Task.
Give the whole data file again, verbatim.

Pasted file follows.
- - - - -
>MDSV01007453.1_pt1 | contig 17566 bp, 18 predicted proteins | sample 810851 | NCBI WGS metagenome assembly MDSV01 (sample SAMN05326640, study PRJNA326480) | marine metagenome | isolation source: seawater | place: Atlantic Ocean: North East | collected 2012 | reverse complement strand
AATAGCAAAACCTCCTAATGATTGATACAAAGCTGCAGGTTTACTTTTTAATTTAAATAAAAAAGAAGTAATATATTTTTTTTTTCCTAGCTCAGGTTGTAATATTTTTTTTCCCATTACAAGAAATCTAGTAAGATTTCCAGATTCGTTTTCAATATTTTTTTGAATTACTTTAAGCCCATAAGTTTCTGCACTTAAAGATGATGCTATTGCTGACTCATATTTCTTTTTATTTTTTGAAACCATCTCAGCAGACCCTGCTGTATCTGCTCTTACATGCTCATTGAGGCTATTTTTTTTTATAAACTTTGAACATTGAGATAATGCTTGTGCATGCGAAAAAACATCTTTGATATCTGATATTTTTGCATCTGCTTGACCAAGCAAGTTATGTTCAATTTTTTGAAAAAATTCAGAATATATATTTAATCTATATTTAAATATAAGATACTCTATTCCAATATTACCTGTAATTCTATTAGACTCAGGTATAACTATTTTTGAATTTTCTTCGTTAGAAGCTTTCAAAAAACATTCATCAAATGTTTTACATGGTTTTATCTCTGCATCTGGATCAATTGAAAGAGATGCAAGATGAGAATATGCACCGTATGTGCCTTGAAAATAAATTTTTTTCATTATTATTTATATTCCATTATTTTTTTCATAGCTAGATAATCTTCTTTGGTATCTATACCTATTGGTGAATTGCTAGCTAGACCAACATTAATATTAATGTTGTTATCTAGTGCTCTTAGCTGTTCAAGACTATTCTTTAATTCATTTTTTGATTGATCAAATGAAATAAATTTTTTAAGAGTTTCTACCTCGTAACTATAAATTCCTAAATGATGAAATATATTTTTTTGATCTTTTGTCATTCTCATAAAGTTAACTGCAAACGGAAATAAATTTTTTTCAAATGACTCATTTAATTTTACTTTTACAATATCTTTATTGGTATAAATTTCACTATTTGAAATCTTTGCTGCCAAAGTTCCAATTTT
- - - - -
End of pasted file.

>MDSV01007453.1_pt1 | contig 17566 bp, 18 predicted proteins | sample 810851 | NCBI WGS metagenome assembly MDSV01 (sample SAMN05326640, study PRJNA326480) | marine metagenome | isolation source: seawater | place: Atlantic Ocean: North East | collected 2012 | reverse complement strand
AATAGCAAAACCTCCTAATGATTGATACAAAGCTGCAGGTTTACTTTTTAATTTAAATAAAAAAGAAGTAATATATTTTTTTTTTCCTAGCTCAGGTTGTAATATTTTTTTTCCCATTACAAGAAATCTAGTAAGATTTCCAGATTCGTTTTCAATATTTTTTTGAATTACTTTAAGCCCATAAGTTTCTGCACTTAAAGATGATGCTATTGCTGACTCATATTTCTTTTTATTTTTTGAAACCATCTCAGCAGACCCTGCTGTATCTGCTCTTACATGCTCATTGAGGCTATTTTTTTTTATAAACTTTGAACATTGAGATAATGCTTGTGCATGCGAAAAAACATCTTTGATATCTGATATTTTTGCATCTGCTTGACCAAGCAAGTTATGTTCAATTTTTTGAAAAAATTCAGAATATATATTTAATCTATATTTAAATATAAGATACTCTATTCCAATATTACCTGTAATTCTATTAGACTCAGGTATAACTATTTTTGAATTTTCTTCGTTAGAAGCTTTCAAAAAACATTCATCAAATGTTTTACATGGTTTTATCTCTGCATCTGGATCAATTGAAAGAGATGCAAGATGAGAATATGCACCGTATGTGCCTTGAAAATAAATTTTTTTCATTATTATTTATATTCCATTATTTTTTTCATAGCTAGATAATCTTCTTTGGTATCTATACCTATTGGTGAATTGCTAGCTAGACCAACATTAATATTAATGTTGTTATCTAGTGCTCTTAGCTGTTCAAGACTATTCTTTAATTCATTTTTTGATTGATCAAATGAAATAAATTTTTTAAGAGTTTCTACCTCGTAACTATAAATTCCTAAATGATGAAATATATTTTTTTGATCTTTTGTCATTCTCATAAAGTTAACTGCAAACGGAAATAAATTTTTTTCAAATGACTCATTTAATTTTACTTTTACAATATCTTTATTGGTATAAATTTCACTATTTGAAATCTTTGCTGCCAAAGTTCCAATTTT